However, we quickly learned that Bette Bach wasn’t/isn’t the type to surrender. So she’d dismantled the wreckage of her broken Champ, then set about totally rebuilding her injured bird. The “walking stick” we’d seen her carrying was actually the result of a spar-splicing seminar in which she’d just learned how to repair her broken wing. It was passed around that assemblage of famous Aviators, and examined with careful scrutiny before being passed on to the next for their added approval.

You could tell Bette was pleased by their reaction and by the time the day was done, Bette ended up camped alongside us on that last night of the 1971 Oshkosh Convention.

Michelle and I had no idea we’d become good friends with Bette (and the six Bach kids), that she and “her gang” would be waiting for us in Vancouver at the end of a Trans-Continental Air Dash we hadn’t even thought up yet … that we’d visit her house and she’d visit ours … that we’d still be friends and she’d be writing for Why Fly some forty years after we first met.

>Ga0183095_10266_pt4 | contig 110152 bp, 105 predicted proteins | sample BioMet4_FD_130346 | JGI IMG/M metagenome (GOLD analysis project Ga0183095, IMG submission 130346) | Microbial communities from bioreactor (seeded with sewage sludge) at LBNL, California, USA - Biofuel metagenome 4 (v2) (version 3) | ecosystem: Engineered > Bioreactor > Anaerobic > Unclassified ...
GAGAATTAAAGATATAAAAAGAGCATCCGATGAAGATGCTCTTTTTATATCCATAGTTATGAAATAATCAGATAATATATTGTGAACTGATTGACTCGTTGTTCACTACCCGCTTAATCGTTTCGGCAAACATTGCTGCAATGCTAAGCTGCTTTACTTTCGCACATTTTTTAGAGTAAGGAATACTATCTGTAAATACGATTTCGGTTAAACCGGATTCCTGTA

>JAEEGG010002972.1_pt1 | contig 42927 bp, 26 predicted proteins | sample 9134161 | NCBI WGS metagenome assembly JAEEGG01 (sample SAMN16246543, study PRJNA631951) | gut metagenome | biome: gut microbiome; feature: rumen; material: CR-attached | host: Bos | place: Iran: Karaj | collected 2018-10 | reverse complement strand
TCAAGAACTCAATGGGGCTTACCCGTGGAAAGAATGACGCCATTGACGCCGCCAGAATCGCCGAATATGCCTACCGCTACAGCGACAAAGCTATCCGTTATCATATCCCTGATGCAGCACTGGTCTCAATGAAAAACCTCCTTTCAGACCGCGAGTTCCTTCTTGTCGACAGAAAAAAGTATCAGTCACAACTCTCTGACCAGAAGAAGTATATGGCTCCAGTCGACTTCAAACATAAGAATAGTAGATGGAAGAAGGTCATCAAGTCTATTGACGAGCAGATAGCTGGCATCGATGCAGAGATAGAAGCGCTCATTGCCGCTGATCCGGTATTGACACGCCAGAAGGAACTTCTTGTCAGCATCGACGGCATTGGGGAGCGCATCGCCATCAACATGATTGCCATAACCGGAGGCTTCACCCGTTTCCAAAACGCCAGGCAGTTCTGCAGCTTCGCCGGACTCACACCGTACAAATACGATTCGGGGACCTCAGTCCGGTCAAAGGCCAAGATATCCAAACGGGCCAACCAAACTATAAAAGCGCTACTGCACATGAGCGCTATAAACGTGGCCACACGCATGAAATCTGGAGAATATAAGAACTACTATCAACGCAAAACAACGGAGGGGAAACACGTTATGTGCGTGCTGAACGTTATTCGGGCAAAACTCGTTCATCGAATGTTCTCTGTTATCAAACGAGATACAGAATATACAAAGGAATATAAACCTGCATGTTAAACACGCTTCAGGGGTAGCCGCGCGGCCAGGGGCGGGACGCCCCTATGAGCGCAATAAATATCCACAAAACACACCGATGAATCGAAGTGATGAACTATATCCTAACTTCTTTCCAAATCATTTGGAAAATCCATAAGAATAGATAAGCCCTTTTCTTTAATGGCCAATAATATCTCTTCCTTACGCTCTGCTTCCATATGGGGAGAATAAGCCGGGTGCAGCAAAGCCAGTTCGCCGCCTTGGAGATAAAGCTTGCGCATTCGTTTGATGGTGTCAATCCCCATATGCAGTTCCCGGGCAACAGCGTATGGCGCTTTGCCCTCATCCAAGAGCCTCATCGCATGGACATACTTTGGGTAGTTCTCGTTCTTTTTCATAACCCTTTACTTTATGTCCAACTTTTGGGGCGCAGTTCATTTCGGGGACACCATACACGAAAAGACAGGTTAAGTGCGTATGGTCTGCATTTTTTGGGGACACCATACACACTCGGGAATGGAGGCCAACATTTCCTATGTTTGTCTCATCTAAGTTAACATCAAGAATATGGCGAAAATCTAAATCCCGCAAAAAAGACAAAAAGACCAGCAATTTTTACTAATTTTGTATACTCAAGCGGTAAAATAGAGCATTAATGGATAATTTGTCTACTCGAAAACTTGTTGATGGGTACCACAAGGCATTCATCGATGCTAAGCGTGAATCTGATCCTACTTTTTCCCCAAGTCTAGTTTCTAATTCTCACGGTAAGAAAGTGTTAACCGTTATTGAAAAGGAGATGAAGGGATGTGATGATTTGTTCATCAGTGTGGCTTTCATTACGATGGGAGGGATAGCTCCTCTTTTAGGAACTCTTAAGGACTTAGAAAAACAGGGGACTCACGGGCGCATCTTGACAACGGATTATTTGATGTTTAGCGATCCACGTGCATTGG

But those are stories for another day…

As soon as the final Air Show was over, airplanes started leaving in droves. And by the time night fell, we had most of Oshkosh Airport to ourselves. Just before we turned in, I saw Bach conspiring with Stu MacPherson, and couldn’t help notice both were looking our way … but it had been a long, eventful day and – once again – sleep came quickly.

It was footsteps that woke me the following morning, and as I curiously looked through the gap in our tiny tent door, I saw Bette Bach walking off – alone – across the field and I clearly remember thinking it was one of the saddest sights I’d ever seen. We’ve been lucky to stay friends with Richard and Bette and her kids (most of whom now have kids of their own), and both Bachs moved on to new marriages and new loves in their life … but, nevertheless, it was sad to think that relationships don’t always last – and I clung a little tighter to Michelle for the rest of that day. The idea of losing her was simply unthinkable.